With this study I would like to further establish how the gospel is bold in defining universal truths, and in dividing right from wrong. I wish to find examples that reinforce the notion that the gospel is the source of truth. I will also consider the folly of treating any of its precepts as mere “suggestions.”

In the meantime, I’d love to hear how you have come to view the gospel as a source of truth in your life. Have you ever had to overcome a tendency to view its teachings as recommendations? What truths of the gospel ring the most true to you? Did that faithful belief come naturally, or was it something you had to cultivate over time?

The Family of God- Matthew 18:20-22

For where two or three are gathered together in my name, there am I in the midst of them.
Then came Peter to him, and said, Lord, how oft shall my brother sin against me, and I forgive him? till seven times?
Jesus saith unto him, I say not unto thee, Until seven times: but, Until seventy times seven.


For where two or three are gathered together in my name, there am I in the midst of them
Lord, how oft shall my brother sin against me, and I forgive him? till seven times?

Before today I was already quite familiar with both of these accounts: the one where Jesus promises to be in the midst of a group gathered in his name, and the other where Peter wonders how many times he is expected to forgive another. But until now I had never contemplated that these moments are placed one immediately after the another.
It makes for a fascinating contrast, one where Christ is calling for unity, and then we have Peter trying to find out when he is allowed to create a division. It is as if Peter is asking “at what point can I not be expected to gather with a particular other?”
And Jesus’s answer is, essentially, never. We must not forget that Christ made his own company among sinners. Not only repentant sinners either, remember that he did some of his most beautiful work shoulder-to-shoulder with the man that would ultimately betray him. The world around him was rotten at times, but he still stayed a part of it.
In the end, we are all we have. God isn’t giving you a backup planet with new brothers and sisters if you can’t work things out with the current set. As such, we should stop looking for opportunities to write off a particular brother or sister as a lost cause, and instead start gathering together.

The Resurrecting and Enabling Power of Jesus- John 9:1-3, 6-7; John 5:5-6, 8-9, 14

And as Jesus passed by, he saw a man which was blind from his birth.
And his disciples asked him, saying, Master, who did sin, this man, or his parents, that he was born blind?
Jesus answered, Neither hath this man sinned, nor his parents: but that the works of God should be made manifest in him.
When he had thus spoken, he spat on the ground, and made clay of the spittle, and he anointed the eyes of the blind man with the clay,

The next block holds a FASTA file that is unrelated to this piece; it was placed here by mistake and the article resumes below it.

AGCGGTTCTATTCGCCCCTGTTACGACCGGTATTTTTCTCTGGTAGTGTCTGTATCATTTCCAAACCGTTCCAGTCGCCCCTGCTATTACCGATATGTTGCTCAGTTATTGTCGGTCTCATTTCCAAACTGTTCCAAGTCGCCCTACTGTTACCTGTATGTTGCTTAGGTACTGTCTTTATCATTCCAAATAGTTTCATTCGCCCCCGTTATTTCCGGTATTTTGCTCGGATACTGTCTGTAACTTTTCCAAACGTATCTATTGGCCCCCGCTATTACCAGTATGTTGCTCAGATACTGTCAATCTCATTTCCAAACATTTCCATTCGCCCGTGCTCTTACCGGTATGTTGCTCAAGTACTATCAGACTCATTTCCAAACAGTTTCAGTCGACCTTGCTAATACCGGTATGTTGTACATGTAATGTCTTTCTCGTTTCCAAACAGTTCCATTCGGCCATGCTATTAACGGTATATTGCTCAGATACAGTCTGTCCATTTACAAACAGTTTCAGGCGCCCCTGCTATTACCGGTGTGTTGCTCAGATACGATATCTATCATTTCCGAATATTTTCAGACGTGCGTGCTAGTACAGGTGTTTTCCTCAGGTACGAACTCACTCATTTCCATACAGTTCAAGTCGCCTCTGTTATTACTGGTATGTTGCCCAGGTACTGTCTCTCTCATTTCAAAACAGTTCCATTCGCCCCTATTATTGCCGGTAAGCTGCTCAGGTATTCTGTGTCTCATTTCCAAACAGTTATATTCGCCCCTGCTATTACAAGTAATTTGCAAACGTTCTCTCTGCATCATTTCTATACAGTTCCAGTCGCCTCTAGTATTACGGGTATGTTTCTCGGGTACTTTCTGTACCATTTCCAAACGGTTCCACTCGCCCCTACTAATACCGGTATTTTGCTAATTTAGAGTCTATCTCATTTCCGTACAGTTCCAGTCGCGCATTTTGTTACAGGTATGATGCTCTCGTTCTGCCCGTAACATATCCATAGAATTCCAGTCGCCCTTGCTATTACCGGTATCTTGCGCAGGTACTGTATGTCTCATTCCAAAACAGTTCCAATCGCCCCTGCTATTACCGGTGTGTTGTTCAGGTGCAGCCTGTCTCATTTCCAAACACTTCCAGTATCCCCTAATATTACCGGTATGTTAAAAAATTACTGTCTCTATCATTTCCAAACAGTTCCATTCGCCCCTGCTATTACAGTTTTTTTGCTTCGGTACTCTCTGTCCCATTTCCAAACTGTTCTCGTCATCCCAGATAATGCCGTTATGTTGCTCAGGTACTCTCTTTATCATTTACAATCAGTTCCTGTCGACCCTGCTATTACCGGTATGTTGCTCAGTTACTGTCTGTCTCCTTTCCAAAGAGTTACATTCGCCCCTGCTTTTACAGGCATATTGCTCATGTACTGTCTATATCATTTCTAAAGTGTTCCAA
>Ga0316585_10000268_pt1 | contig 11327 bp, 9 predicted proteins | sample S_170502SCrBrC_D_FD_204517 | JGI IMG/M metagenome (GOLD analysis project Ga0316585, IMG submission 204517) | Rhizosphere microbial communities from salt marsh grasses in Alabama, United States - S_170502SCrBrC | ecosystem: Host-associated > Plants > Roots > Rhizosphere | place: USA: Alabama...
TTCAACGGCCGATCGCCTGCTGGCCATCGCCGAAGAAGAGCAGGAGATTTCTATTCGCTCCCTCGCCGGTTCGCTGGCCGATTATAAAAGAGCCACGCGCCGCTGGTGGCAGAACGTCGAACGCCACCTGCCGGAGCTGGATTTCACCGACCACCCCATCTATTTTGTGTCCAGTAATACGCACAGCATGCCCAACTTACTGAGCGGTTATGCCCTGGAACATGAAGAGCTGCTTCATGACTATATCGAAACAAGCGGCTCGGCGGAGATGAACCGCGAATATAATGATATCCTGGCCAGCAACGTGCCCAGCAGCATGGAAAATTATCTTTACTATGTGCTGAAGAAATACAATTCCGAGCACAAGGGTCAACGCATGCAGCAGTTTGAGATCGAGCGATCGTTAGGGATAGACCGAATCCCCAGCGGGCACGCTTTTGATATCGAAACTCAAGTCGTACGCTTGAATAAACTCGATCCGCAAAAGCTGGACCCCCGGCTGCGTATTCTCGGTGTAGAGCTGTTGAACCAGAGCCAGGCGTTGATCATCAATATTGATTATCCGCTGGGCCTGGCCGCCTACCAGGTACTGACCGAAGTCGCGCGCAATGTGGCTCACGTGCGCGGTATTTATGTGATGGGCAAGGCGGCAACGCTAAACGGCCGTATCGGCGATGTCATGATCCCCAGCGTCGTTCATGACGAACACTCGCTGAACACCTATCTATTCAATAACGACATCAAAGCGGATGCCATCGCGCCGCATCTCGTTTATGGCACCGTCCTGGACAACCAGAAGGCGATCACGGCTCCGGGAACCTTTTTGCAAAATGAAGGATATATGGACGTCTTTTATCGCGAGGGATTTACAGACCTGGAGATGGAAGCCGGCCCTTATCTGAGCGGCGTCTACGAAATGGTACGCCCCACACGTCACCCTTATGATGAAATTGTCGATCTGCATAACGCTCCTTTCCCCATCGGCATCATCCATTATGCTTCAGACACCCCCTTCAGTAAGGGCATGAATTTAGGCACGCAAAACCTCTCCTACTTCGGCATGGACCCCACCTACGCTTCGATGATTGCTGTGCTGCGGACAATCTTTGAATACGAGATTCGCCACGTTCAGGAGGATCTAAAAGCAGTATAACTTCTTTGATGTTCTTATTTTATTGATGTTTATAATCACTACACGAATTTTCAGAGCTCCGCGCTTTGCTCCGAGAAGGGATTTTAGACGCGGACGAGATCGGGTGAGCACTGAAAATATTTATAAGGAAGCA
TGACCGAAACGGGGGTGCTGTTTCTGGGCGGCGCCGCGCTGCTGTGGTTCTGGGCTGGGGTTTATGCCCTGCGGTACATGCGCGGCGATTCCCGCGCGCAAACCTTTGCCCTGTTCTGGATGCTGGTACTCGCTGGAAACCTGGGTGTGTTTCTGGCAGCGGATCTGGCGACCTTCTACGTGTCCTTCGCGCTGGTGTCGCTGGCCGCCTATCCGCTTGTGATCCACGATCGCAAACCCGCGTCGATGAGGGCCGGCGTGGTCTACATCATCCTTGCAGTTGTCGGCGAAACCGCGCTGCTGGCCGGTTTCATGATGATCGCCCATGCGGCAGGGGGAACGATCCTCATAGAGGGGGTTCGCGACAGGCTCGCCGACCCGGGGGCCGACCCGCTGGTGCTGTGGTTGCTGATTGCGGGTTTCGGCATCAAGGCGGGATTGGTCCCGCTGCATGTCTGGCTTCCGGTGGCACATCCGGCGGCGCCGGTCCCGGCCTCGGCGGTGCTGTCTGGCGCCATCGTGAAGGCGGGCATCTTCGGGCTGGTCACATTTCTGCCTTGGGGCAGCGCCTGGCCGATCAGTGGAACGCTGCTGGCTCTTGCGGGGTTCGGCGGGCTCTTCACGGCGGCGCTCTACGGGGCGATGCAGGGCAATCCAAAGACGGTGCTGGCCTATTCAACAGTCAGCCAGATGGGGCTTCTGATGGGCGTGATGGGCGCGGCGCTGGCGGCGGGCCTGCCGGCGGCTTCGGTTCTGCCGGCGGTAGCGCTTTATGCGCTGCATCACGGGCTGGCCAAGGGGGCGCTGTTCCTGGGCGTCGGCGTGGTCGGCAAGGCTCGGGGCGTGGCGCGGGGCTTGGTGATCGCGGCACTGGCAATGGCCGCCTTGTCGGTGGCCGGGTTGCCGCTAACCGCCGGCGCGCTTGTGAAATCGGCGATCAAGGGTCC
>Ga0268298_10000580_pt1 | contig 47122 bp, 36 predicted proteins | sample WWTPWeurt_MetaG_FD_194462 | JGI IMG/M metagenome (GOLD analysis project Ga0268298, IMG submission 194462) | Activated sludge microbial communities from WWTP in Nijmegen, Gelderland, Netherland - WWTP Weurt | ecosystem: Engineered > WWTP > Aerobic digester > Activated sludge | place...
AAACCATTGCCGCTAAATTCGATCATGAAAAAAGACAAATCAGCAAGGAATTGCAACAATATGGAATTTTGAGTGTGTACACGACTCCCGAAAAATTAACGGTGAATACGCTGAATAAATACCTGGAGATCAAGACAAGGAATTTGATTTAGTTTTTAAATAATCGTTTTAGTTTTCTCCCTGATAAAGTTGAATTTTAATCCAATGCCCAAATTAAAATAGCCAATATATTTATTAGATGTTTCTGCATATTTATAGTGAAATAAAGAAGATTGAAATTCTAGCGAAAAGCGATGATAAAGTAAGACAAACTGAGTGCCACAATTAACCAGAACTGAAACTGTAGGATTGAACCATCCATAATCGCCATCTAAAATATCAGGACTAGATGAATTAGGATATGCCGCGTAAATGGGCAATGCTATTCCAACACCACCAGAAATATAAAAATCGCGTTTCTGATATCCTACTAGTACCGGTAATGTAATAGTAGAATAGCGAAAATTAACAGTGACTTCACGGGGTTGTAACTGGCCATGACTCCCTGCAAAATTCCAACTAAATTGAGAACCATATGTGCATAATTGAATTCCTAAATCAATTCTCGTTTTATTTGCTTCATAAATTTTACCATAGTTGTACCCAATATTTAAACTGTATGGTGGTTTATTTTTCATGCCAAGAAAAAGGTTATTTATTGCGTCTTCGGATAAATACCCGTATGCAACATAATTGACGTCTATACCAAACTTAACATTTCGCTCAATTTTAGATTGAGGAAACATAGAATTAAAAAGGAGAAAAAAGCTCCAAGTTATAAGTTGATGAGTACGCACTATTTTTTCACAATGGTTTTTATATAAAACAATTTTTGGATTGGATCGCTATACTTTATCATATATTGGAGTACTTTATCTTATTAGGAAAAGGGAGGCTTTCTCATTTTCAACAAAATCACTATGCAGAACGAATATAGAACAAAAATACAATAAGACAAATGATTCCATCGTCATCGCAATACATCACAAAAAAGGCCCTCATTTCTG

And said unto him, Go, wash in the pool of Siloam, (which is by interpretation, Sent.) He went his way therefore, and washed, and came seeing.

And a certain man was there, which had an infirmity thirty and eight years.
When Jesus saw him lie, and knew that he had been now a long time in that case, he saith unto him, Wilt thou be made whole?
Jesus saith unto him, Rise, take up thy bed, and walk.
And immediately the man was made whole, and took up his bed, and walked…
Afterward Jesus findeth him in the temple, and said unto him, Behold, thou art made whole: sin no more, lest a worse thing come unto thee.


Neither hath this man sinned, nor his parents: but that the works of God should be made manifest in him.
Sin no more, lest a worse thing come unto thee.
Jesus is not confined to only healing the innocent, Jesus is not limited to only rescuing the sinner. When we are made the victim of circumstance or another’s cruelty it might be easy to assume this is just our lot in life and we have to bear it. When our suffering is due to our own guilty actions it might be easy to assume we have forfeited the right to be healed.
The simple truth is that no one is outside of the healing power of the Savior. The reasons for your anguish do not matter, the depth of that anguish does not matter. The Savior is not the Savior of some, he is the Savior of all.

He saw a man which was blind from his birth.
And a certain man was there, which had an infirmity thirty and eight years.
When reading of so many miracles it can be easy to feel forgotten when we have endured our own afflictions without relief. Perhaps we have even asked for healing and still it has not come.
Perhaps it is that lack of healing that has leads us to those thoughts of “well I deserve this punishment” or “this is just my cross to bear.” It is helpful in these moments to remember that those Jesus healed had often been oppressed for a very long while, too. It does seem that God lets us bear our burdens for a time, lets us experience the natural consequences of our actions for a time.
But that doesn’t mean the Savior is either unwilling or unable to heal us. Indeed, we know that in the Resurrection every remaining burden will be unfettered by his miraculous resurrecting and healing power.
One of my favorite scriptures is one full of remarkable pathos, and it beautifully attests to exactly this. From Revelation 21:4 “And God shall wipe away all tears from their eyes; and there shall be no more death, neither sorrow, nor crying, neither shall there be any more pain: for the former things are passed away.”

Commandments and Personal Revelation- Mosiah 4:29, Isaiah 42:21, Doctrine and Covenants 58:25-26

And finally, I cannot tell you all the things whereby ye may commit sin; for there are divers ways and means, even so many that I cannot number them.

The Lord is well pleased for his righteousness’ sake; he will magnify the law, and make it honourable.

They shall counsel between themselves and me. For behold, it is not meet that I should command in all things;


For there are divers ways and means, even so many that I cannot number them
It is not meet that I should command in all things
The simple truth is that there are too many permutations of possible actions for a written law to ever encapsulate the entirety of all forbidden behavior. Even the same action can be considered both right or wrong, depending on its context.
Those that seek loopholes in any law will always be able to find them, no matter how far the law bloats itself to try to and thwart their mischief.

They shall counsel between themselves and me
He will magnify the law, and make it honourable

If I am to have any hope of truly following the commandments I am going to need some sort of constant and living guidance. A pastor will never be available enough to guide me in every life situation, and two different pastors might even give me conflicting advice.
The only solution, then, is to have personal revelation. Or as these above scriptures describe it: to counsel with God and learn from Him how we should magnify the law in our individual circumstances. By communing with Him and receiving instruction perfectly fitted to our need in that moment, we are finally able to dispel any ambiguity and act with full confidence.